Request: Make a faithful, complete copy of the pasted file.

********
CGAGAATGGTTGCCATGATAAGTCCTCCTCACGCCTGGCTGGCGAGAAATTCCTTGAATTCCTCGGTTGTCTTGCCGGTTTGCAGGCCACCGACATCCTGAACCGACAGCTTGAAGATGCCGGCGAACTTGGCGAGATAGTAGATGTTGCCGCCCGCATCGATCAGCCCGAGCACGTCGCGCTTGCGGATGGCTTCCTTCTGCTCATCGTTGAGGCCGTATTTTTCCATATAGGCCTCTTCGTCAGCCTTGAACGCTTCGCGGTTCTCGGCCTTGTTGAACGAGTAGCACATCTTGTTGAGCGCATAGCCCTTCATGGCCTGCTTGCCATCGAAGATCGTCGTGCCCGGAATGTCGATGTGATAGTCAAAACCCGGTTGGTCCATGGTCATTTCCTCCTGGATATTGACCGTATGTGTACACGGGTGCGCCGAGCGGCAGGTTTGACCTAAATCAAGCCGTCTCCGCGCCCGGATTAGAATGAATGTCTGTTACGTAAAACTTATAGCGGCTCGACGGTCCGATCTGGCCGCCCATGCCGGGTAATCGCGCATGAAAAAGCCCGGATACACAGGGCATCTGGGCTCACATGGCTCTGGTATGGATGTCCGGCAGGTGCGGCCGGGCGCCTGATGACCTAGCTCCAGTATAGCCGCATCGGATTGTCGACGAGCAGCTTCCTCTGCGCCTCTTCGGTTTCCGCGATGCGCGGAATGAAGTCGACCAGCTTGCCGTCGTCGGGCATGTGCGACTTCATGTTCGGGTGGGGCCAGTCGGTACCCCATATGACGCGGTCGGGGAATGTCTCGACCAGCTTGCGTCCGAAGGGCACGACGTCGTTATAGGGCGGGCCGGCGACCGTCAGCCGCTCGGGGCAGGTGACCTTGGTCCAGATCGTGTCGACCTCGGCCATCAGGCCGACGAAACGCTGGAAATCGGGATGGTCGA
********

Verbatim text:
CGAGAATGGTTGCCATGATAAGTCCTCCTCACGCCTGGCTGGCGAGAAATTCCTTGAATTCCTCGGTTGTCTTGCCGGTTTGCAGGCCACCGACATCCTGAACCGACAGCTTGAAGATGCCGGCGAACTTGGCGAGATAGTAGATGTTGCCGCCCGCATCGATCAGCCCGAGCACGTCGCGCTTGCGGATGGCTTCCTTCTGCTCATCGTTGAGGCCGTATTTTTCCATATAGGCCTCTTCGTCAGCCTTGAACGCTTCGCGGTTCTCGGCCTTGTTGAACGAGTAGCACATCTTGTTGAGCGCATAGCCCTTCATGGCCTGCTTGCCATCGAAGATCGTCGTGCCCGGAATGTCGATGTGATAGTCAAAACCCGGTTGGTCCATGGTCATTTCCTCCTGGATATTGACCGTATGTGTACACGGGTGCGCCGAGCGGCAGGTTTGACCTAAATCAAGCCGTCTCCGCGCCCGGATTAGAATGAATGTCTGTTACGTAAAACTTATAGCGGCTCGACGGTCCGATCTGGCCGCCCATGCCGGGTAATCGCGCATGAAAAAGCCCGGATACACAGGGCATCTGGGCTCACATGGCTCTGGTATGGATGTCCGGCAGGTGCGGCCGGGCGCCTGATGACCTAGCTCCAGTATAGCCGCATCGGATTGTCGACGAGCAGCTTCCTCTGCGCCTCTTCGGTTTCCGCGATGCGCGGAATGAAGTCGACCAGCTTGCCGTCGTCGGGCATGTGCGACTTCATGTTCGGGTGGGGCCAGTCGGTACCCCATATGACGCGGTCGGGGAATGTCTCGACCAGCTTGCGTCCGAAGGGCACGACGTCGTTATAGGGCGGGCCGGCGACCGTCAGCCGCTCGGGGCAGGTGACCTTGGTCCAGATCGTGTCGACCTCGGCCATCAGGCCGACGAAACGCTGGAAATCGGGATGGTCGA